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Nature. 2003 Sep 4;425(6953):86-9.

The plastid clpP1 protease gene is essential for plant development.

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Waksman Institute of Microbiology, Rutgers, The State University of New Jersey, 190 Frelinghuysen Road, Piscataway, New Jersey 08854-8020, USA.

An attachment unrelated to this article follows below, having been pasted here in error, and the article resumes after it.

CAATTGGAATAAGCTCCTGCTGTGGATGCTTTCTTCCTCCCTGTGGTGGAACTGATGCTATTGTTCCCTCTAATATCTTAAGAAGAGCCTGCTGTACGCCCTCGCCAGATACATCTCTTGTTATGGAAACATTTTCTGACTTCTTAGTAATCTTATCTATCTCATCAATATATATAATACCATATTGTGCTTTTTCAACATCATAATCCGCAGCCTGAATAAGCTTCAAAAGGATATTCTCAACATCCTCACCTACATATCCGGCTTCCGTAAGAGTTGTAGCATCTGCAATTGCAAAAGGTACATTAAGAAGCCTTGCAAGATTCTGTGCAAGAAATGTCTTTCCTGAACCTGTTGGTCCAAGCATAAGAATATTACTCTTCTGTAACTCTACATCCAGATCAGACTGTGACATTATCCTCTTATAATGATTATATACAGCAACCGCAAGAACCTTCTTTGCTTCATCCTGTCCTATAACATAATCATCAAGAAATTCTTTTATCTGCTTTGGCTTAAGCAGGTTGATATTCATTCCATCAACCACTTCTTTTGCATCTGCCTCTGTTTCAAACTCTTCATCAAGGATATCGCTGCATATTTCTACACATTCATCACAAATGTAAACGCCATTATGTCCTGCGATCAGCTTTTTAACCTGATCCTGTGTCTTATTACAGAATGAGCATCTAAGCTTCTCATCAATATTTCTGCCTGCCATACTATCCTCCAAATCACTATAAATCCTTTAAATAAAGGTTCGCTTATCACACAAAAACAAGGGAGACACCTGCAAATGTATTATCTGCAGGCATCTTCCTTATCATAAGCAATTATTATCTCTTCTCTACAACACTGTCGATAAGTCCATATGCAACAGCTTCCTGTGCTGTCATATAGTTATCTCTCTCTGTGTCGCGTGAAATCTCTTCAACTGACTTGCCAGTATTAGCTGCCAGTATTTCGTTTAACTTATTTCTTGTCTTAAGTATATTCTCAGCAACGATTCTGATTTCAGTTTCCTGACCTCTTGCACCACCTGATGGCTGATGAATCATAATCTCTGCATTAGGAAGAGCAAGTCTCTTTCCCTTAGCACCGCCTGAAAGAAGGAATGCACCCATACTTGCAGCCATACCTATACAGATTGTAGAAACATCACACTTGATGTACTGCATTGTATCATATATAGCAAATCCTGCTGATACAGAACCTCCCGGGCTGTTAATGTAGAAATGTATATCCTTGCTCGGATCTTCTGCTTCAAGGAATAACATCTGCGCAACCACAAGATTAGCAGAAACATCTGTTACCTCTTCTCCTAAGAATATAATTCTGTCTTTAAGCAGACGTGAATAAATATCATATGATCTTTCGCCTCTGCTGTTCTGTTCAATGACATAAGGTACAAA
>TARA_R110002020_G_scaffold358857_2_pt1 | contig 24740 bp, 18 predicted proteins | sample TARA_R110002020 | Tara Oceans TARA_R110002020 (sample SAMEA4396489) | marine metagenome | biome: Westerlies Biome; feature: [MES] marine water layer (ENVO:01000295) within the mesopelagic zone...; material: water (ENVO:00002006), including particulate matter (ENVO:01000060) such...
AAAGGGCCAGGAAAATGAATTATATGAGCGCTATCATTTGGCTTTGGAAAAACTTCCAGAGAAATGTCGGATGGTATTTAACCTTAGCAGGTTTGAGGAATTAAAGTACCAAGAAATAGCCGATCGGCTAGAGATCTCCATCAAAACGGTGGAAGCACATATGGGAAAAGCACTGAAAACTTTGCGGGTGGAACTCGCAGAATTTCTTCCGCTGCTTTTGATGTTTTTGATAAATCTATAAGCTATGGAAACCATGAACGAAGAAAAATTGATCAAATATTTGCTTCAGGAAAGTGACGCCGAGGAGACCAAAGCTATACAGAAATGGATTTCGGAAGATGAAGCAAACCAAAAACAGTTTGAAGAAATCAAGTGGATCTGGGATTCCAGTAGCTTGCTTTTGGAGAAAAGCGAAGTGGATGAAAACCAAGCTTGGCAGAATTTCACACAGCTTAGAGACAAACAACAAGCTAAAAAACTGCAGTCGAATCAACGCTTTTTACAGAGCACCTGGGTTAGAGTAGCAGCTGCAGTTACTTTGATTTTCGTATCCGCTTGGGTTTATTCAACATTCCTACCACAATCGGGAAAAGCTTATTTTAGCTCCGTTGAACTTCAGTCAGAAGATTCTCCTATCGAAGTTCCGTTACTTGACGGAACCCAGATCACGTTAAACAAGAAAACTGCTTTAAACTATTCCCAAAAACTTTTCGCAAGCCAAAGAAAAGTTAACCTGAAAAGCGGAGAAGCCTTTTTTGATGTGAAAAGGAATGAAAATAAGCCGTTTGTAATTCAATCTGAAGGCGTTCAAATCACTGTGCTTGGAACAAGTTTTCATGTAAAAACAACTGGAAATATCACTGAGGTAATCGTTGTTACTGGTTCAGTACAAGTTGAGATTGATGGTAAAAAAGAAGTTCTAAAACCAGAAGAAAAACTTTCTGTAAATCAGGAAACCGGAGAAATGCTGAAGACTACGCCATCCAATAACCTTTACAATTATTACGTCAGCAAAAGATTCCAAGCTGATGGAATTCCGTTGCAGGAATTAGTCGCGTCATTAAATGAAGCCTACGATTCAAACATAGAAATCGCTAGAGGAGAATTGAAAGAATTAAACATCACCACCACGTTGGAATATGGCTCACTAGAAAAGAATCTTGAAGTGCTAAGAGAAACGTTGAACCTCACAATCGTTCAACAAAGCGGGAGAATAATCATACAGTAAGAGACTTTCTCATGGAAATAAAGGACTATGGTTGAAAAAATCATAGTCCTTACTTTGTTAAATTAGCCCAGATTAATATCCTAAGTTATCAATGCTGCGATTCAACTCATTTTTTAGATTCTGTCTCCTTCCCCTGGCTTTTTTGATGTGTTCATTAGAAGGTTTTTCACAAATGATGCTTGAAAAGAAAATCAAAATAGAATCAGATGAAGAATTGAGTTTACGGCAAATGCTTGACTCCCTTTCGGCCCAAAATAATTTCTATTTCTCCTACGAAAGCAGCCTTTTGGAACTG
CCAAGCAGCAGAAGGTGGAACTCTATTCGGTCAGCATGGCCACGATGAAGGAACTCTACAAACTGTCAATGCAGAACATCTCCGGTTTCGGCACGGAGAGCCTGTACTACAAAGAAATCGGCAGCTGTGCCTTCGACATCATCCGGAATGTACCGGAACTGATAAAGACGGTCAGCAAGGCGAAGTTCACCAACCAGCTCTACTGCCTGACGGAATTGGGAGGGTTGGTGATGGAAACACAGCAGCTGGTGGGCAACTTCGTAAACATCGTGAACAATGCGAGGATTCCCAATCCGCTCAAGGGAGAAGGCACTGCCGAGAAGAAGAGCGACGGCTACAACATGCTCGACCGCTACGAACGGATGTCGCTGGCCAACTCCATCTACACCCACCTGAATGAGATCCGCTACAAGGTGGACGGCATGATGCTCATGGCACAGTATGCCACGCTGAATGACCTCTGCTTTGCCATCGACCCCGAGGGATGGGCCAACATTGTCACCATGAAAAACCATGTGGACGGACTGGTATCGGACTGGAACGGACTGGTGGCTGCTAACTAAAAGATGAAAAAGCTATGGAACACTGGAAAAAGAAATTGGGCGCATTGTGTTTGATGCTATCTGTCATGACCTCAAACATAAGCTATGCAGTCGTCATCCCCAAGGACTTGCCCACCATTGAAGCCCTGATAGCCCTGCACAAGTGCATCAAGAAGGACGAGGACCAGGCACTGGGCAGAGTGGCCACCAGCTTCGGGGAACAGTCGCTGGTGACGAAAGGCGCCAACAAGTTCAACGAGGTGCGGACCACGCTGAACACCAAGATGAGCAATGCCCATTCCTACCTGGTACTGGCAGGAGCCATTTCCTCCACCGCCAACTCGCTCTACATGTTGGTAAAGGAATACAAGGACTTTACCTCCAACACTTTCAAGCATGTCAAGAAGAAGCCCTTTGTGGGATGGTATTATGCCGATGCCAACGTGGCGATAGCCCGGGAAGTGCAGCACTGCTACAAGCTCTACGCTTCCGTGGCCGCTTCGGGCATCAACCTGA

Plastids of higher plants are semi-autonomous cellular organelles that have their own genome and transcription-translation machinery. Examples of plastid functions are photosynthesis and biosynthesis of starch, amino acids, lipids and pigments. Plastid functions are encoded in approximately 120 plastid genes and approximately 3,000 nuclear genes. Although many embryo and seedling lethal nuclear genes are required for chloroplast biogenesis, until now deletion of plastid genes either had no phenotypic consequence (8 genes), or caused a mutant phenotype but did not affect viability (13 genes). Here we identify an essential plastid gene. By using the CRE-lox site-specific recombination system we have deleted clpP1 (caseinolytic protease P1), one of the three genes (clpP1, ycf1 and ycf2) whose disruption had previously only been possible in a fraction of the 1,000-10,000 plastid genome copies in a cell. Loss of the clpP1 gene product, the ClpP1 protease subunit, results in ablation of the shoot system of tobacco plants, suggesting that ClpP1-mediated protein degradation is essential for shoot development.

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